Magnolia acuminata "Elizabeth", a clone chosen from a cross made at the BBG in 1956, named after Elizabeth Scholtz in 1978. Image and info from Caerhays Estate
When I visited Betty Scholtz at the BBG last week for lunch, she told a lovely story. Betty turned 89 last Wednesday, and the story was from when she was young, in the Cape.
She and her friends, 'mostly doctors', would go botanizing in the mountains near Cape Town. While a couple of the doctors fly fished in - Oh, what was the name of the place again, she frowned.
- Bainskloof? I suggested (having gone up and down that kloof, and in and out of its pools, in my early 20's, too)...
...Yes, Bainskloof, that's it! They would fly fish, and I would go flower hunting.
- It sounds like something from a story, I said. Did you eat the trout, too?
Yes we did! she said, suddenly remembering. Swanie cooked them on a fire for us!
Later, after lunch, as I was leaving, we talked about how frustrating it is when one's body starts to refuse to do all the things it used to do. I told her about my father riding every year in the Argus Cycle Tour, and she said, but he must know Swanie!
(Swanie is an affectionate diminutive for any man whose surname is Swanepoel.) Hmm. I said, thinking. What is his first name? I asked.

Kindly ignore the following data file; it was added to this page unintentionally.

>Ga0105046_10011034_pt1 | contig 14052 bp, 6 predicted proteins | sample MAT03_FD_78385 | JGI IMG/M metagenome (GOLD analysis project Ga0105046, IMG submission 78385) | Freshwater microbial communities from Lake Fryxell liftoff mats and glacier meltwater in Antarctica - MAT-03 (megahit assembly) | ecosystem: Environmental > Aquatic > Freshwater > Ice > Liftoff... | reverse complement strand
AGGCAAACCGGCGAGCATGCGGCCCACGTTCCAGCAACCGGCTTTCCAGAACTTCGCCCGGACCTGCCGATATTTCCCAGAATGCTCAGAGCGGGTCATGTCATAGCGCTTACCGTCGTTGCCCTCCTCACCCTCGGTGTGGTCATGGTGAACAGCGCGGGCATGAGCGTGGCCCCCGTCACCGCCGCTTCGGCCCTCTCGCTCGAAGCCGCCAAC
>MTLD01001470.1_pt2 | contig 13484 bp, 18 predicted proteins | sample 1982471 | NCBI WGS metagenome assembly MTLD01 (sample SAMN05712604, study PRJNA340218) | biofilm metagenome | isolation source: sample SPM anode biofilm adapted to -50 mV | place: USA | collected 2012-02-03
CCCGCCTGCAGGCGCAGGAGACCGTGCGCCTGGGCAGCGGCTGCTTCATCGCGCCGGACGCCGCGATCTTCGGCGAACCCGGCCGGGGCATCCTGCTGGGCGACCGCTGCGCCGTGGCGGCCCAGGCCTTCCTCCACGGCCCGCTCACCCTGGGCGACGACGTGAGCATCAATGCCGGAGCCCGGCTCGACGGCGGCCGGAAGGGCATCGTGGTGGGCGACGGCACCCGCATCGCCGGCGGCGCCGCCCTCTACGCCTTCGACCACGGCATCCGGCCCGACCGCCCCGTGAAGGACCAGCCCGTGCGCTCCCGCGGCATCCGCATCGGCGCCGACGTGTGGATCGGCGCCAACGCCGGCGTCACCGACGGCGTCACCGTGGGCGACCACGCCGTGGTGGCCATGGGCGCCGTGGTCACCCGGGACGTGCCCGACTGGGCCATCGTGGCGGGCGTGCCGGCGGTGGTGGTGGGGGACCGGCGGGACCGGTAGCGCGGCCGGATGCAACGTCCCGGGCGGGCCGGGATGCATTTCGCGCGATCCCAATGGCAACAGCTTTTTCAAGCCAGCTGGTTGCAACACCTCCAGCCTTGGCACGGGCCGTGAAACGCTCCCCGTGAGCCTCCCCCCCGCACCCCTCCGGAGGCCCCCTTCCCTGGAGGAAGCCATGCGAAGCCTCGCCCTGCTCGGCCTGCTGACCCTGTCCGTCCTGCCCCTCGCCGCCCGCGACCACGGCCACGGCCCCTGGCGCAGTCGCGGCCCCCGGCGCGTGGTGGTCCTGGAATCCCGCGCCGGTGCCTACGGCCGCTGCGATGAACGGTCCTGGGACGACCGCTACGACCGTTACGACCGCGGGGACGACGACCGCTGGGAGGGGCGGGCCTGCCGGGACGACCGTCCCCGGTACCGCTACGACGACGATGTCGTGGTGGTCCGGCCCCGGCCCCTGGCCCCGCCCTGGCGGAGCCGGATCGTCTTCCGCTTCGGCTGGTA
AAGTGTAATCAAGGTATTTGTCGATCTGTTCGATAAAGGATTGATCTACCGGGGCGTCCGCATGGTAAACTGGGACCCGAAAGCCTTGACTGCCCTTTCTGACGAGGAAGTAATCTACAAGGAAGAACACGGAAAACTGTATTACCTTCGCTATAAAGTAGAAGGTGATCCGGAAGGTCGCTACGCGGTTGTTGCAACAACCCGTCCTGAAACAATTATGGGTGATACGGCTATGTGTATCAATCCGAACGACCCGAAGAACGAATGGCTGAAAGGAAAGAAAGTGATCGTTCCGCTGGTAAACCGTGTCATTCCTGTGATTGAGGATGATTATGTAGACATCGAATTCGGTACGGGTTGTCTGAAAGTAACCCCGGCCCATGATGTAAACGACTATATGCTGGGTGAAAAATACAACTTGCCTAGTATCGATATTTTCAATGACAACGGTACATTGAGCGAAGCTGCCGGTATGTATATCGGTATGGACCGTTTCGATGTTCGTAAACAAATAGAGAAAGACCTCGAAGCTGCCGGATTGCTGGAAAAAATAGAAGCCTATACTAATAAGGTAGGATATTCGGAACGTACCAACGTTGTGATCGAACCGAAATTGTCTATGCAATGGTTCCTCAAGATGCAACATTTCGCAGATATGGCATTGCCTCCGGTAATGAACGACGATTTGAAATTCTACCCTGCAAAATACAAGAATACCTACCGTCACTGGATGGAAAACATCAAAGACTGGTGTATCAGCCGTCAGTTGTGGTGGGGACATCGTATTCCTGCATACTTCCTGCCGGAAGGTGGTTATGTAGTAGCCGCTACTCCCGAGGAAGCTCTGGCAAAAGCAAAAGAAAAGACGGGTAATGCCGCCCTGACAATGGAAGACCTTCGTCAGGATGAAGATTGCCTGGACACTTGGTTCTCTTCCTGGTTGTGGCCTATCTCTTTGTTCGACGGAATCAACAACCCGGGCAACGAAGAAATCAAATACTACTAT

There we were, separated from each other's lives by many decades and both of us thousands of miles from our homeland, and I realized that this Swanie, who grilled fly-fished trout for Betty Scholtz beside the big boulders and clear water of Bainskloof when they were young, was Dr Andre Swanepoel, my father's erstwhile physician and hero: he is 84 years old, and he rides in the Argus, too.
To illustrate why she does not believe in retirement (something else she has in common with my father), Betty gave me a quote that she says sums up her approach to life:
"This is the true joy in life, being used for a purpose recognized by yourself as a mighty one. Being a force of nature instead of a feverish, selfish little clod of ailments and grievances, complaining that the world will not devote itself to making you happy.
My life belongs to the whole community and as long as I live, it is a privilege to do for it whatsoever I can. I want to be thoroughly used up when I die, for the harder I work, the more I live. I rejoice in life for its own sake. Life is no 'brief candle' to me. It is a sort of splendid torch which I have got hold of for the moment; and I want to make it burn as brightly as possible before handing it on to future generations."
George Bernard Shaw, 1907